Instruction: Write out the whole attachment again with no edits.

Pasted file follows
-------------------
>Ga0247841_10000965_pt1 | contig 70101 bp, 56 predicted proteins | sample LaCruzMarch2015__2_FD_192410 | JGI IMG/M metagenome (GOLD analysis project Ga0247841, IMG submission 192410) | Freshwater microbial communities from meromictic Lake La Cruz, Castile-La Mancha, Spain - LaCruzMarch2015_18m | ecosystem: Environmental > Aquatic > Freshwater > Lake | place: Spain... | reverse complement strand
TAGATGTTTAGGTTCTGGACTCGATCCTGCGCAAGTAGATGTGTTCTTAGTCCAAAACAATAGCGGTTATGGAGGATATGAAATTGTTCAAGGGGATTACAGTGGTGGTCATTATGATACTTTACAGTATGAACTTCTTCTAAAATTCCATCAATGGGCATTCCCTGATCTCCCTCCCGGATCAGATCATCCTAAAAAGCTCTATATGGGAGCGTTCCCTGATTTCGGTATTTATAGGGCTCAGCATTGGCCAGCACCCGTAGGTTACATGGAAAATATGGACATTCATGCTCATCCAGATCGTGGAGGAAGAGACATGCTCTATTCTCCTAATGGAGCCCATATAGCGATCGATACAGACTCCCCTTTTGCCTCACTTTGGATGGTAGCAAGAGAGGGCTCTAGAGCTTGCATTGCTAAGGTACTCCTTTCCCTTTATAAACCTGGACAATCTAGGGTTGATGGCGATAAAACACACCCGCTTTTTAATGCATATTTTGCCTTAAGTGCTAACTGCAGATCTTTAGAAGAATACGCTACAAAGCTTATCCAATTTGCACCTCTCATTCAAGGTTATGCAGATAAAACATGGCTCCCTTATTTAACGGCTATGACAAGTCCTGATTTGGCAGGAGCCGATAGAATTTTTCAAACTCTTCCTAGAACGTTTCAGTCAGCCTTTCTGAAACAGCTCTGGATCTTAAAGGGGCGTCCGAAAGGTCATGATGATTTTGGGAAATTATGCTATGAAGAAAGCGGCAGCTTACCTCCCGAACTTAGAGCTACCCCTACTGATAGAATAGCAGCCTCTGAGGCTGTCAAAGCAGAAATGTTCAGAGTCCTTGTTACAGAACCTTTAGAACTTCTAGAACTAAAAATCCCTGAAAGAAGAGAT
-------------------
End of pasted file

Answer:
>Ga0247841_10000965_pt1 | contig 70101 bp, 56 predicted proteins | sample LaCruzMarch2015__2_FD_192410 | JGI IMG/M metagenome (GOLD analysis project Ga0247841, IMG submission 192410) | Freshwater microbial communities from meromictic Lake La Cruz, Castile-La Mancha, Spain - LaCruzMarch2015_18m | ecosystem: Environmental > Aquatic > Freshwater > Lake | place: Spain... | reverse complement strand
TAGATGTTTAGGTTCTGGACTCGATCCTGCGCAAGTAGATGTGTTCTTAGTCCAAAACAATAGCGGTTATGGAGGATATGAAATTGTTCAAGGGGATTACAGTGGTGGTCATTATGATACTTTACAGTATGAACTTCTTCTAAAATTCCATCAATGGGCATTCCCTGATCTCCCTCCCGGATCAGATCATCCTAAAAAGCTCTATATGGGAGCGTTCCCTGATTTCGGTATTTATAGGGCTCAGCATTGGCCAGCACCCGTAGGTTACATGGAAAATATGGACATTCATGCTCATCCAGATCGTGGAGGAAGAGACATGCTCTATTCTCCTAATGGAGCCCATATAGCGATCGATACAGACTCCCCTTTTGCCTCACTTTGGATGGTAGCAAGAGAGGGCTCTAGAGCTTGCATTGCTAAGGTACTCCTTTCCCTTTATAAACCTGGACAATCTAGGGTTGATGGCGATAAAACACACCCGCTTTTTAATGCATATTTTGCCTTAAGTGCTAACTGCAGATCTTTAGAAGAATACGCTACAAAGCTTATCCAATTTGCACCTCTCATTCAAGGTTATGCAGATAAAACATGGCTCCCTTATTTAACGGCTATGACAAGTCCTGATTTGGCAGGAGCCGATAGAATTTTTCAAACTCTTCCTAGAACGTTTCAGTCAGCCTTTCTGAAACAGCTCTGGATCTTAAAGGGGCGTCCGAAAGGTCATGATGATTTTGGGAAATTATGCTATGAAGAAAGCGGCAGCTTACCTCCCGAACTTAGAGCTACCCCTACTGATAGAATAGCAGCCTCTGAGGCTGTCAAAGCAGAAATGTTCAGAGTCCTTGTTACAGAACCTTTAGAACTTCTAGAACTAAAAATCCCTGAAAGAAGAGAT